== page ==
- In 2006, Uganda implemented a local government program that incorporated a friendly competition amongst districts to incentivize communities to promote participation within local governments. With funds from the World Bank, Uganda’s Ministry of Local Government created an incentives system that has successfully improved the functioning of local governments across the country (World Bank, 2013).
- Participatory budgeting efforts have been underway, and several committees – such as the Local Government Budget Committee and the Local Government Releases and Operations Committee – were established to assist with the decentralization of fiscal processes.
Challenges for participatory local governance
- Uganda has faced challenges in balancing the acknowledgement of traditional leadership while bringing about decentralized government. Another challenge cited by this article is that only Sub-county and District level councils have political authority and the resources needed to provide public services (JAALGS, 2012).
- Local governments are overdependent on grants from the central government since local governments have limited financial resources (IFPRI, 2011).
- The IFPRI report addresses the problem of having too few qualified people to effectively deliver services to the people and carry out successful development projects. However, the central government is working on making trainings available to local governments to increase their capacity (IFPRI, 2011).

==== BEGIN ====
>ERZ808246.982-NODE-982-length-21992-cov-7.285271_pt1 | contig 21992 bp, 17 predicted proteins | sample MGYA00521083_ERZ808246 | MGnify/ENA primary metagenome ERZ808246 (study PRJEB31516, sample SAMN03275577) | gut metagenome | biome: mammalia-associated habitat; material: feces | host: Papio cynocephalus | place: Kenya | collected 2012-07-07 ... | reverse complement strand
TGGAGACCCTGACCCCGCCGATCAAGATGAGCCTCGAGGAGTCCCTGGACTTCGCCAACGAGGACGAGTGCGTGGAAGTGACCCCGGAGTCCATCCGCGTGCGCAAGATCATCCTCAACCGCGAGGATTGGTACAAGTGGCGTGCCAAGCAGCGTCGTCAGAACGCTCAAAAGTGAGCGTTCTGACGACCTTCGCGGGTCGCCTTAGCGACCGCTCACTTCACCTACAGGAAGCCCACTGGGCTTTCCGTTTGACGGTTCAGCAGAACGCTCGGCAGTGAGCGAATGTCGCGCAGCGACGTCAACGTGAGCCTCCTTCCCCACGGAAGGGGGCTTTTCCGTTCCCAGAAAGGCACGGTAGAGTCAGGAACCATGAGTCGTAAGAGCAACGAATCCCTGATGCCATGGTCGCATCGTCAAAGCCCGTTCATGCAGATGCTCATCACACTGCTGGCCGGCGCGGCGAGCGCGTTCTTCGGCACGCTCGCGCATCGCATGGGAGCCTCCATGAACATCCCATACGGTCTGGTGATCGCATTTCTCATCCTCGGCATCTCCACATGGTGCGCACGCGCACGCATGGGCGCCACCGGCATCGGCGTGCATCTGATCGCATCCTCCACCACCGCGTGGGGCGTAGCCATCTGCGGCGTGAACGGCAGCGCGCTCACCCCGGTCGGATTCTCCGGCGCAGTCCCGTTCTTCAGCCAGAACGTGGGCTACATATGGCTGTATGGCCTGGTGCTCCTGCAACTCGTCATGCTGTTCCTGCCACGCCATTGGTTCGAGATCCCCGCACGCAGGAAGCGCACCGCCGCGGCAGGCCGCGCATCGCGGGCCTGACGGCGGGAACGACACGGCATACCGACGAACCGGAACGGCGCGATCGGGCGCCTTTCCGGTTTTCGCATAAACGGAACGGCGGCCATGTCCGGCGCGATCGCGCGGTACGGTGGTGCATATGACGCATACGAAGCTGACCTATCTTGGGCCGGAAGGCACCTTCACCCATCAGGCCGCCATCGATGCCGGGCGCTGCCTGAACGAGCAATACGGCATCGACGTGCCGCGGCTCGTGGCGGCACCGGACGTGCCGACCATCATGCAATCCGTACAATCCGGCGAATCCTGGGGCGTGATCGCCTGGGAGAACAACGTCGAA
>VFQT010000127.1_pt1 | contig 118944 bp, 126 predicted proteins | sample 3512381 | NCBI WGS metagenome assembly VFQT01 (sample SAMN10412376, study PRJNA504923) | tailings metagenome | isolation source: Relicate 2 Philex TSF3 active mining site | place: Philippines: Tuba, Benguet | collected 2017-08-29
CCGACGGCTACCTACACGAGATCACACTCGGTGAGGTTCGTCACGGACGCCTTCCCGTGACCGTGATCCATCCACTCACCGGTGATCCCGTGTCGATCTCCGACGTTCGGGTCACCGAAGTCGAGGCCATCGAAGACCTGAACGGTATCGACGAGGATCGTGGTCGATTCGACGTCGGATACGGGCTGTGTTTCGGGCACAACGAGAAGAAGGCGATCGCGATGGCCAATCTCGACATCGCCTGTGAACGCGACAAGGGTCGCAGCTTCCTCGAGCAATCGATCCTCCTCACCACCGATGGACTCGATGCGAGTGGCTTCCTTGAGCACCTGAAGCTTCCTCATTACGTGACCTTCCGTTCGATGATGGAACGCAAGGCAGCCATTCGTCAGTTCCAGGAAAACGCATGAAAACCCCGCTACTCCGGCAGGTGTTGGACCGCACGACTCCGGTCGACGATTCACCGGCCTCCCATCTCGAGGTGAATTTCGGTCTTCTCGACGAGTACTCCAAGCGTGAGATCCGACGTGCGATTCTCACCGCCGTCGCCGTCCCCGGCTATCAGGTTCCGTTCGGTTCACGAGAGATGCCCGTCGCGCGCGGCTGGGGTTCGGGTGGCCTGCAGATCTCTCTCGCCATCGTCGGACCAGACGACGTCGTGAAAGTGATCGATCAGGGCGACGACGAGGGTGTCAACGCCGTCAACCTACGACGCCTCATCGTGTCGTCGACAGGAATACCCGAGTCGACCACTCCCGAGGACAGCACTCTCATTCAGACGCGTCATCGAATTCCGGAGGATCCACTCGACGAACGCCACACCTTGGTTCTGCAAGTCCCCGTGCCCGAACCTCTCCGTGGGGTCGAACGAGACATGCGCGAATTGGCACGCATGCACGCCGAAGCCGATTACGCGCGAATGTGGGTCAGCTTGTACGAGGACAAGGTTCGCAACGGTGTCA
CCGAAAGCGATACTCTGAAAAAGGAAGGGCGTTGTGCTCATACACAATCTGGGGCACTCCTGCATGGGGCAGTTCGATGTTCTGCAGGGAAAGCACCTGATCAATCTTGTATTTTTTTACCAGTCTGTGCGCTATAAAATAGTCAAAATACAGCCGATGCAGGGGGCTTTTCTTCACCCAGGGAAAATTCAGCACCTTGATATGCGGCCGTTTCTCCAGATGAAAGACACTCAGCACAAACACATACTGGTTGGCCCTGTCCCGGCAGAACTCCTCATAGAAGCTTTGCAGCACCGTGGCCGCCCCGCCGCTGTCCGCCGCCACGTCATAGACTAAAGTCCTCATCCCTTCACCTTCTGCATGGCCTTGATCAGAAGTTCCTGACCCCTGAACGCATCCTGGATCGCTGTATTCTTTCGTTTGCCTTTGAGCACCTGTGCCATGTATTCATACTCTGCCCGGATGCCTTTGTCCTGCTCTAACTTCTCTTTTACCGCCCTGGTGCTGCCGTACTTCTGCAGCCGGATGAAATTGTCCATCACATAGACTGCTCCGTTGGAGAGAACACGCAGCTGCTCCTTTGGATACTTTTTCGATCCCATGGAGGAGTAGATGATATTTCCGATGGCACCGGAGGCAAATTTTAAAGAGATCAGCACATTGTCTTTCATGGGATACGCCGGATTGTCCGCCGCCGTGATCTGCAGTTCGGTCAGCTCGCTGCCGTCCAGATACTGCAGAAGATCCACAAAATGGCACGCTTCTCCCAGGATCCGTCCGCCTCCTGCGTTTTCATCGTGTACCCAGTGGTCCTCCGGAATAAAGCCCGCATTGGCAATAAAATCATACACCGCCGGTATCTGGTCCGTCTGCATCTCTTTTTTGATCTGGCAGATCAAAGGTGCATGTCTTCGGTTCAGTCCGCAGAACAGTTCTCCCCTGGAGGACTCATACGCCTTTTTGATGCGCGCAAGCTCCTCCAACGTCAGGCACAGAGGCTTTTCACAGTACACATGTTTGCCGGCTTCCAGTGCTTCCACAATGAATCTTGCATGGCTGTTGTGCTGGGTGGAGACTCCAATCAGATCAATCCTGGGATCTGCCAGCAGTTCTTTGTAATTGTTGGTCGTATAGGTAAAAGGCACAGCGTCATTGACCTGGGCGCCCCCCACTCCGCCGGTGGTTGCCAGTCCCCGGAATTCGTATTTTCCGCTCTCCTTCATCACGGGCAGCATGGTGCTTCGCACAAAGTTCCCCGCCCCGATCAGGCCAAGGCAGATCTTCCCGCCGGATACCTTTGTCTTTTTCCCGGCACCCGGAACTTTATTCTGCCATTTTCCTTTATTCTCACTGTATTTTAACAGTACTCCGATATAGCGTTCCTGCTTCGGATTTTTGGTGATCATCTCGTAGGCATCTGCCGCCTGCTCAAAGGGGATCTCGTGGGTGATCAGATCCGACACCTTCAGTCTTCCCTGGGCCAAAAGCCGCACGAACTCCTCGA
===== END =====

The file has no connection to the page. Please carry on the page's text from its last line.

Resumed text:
Recent posts on this website about this country:
- LogoLink: Learning Initiative on Citizen Participation and Local Governance (2013)
- Strengthening local councils in Uganda (2013)
- Organizational puzzles of agencification : a Kampala city council authority case, Uganda (2012)
- Conflict in Uganda’s land tenure system (2012)
- Agricultural commodities that respect land rights and food security : how to include land governance issues in sustainable commodity standards? (2012)
- Resettlement and gender dimensions of land rights in post-conflict northern Uganda (2012)
- Increasing tenure security in northern Uganda : how to use external support for strengthening bottom up approaches (2012)
- Foreign land acquisitions in Africa : an analysis of the impacts of individual land deals on local communities (2012)
- Who owns the land? : perspectives from rural Ugandans and implications for land acquisitions (2012)
- Uganda land alliance (2012)
List of Sources (in order of citation):
UN Human Development Index, 2012: “Uganda”
CLGF, 2011, “Uganda”
Journal of African & Asian Local Government Studies (JAALGS), 2012: “Decentralization and good governance in Africa: Institutional challenges to Uganda’s local governments”
World Bank, 2009 : “Local Government Discretion and Accountability: Application of a Local Governance Framework”
International Food Policy Research Institute (IFPRI), 2011: “Decentralization and rural service delivery in Uganda”
International City/Country Management Association (ICMA), 2010: “Strengthening Urban Local Governments in Uganda”